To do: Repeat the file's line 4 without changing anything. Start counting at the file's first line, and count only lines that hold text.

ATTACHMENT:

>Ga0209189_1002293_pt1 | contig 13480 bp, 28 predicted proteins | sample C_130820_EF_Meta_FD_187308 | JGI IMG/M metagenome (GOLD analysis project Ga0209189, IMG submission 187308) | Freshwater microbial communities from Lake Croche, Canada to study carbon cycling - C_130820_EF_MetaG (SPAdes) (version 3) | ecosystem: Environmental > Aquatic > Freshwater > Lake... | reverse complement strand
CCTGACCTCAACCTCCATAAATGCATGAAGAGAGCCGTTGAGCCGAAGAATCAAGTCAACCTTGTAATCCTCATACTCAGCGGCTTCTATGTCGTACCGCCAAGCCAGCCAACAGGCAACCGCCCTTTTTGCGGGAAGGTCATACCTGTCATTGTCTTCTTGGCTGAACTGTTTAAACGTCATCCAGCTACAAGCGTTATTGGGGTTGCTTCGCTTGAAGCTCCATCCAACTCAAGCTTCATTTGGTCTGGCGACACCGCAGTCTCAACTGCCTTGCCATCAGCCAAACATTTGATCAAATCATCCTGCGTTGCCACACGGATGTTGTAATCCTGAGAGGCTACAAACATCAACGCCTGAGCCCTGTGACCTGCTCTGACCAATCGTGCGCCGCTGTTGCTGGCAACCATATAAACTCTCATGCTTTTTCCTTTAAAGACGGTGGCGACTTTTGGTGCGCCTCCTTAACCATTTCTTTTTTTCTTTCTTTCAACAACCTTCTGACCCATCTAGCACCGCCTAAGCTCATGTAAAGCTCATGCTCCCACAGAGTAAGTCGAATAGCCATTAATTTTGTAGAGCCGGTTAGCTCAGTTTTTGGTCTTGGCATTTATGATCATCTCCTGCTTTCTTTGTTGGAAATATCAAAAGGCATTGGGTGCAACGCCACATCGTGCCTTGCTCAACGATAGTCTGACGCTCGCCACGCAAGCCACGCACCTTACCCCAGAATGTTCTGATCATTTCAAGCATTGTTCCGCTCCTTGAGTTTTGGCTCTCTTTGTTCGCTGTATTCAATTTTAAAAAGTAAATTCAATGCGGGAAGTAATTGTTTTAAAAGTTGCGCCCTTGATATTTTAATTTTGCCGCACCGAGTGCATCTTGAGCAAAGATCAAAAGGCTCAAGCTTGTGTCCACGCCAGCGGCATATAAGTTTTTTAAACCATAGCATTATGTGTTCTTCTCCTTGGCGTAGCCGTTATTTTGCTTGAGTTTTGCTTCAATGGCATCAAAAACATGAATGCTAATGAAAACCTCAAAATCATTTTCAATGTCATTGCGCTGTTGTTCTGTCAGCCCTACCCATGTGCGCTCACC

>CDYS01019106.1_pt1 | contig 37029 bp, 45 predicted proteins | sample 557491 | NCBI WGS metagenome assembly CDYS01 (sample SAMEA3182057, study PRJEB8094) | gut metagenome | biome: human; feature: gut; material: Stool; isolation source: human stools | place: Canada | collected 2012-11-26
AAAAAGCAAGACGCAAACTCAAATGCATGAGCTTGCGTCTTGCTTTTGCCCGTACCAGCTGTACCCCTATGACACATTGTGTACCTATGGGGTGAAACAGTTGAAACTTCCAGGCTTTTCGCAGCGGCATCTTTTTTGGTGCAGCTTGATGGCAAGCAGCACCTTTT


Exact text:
AAAAAGCAAGACGCAAACTCAAATGCATGAGCTTGCGTCTTGCTTTTGCCCGTACCAGCTGTACCCCTATGACACATTGTGTACCTATGGGGTGAAACAGTTGAAACTTCCAGGCTTTTCGCAGCGGCATCTTTTTTGGTGCAGCTTGATGGCAAGCAGCACCTTTT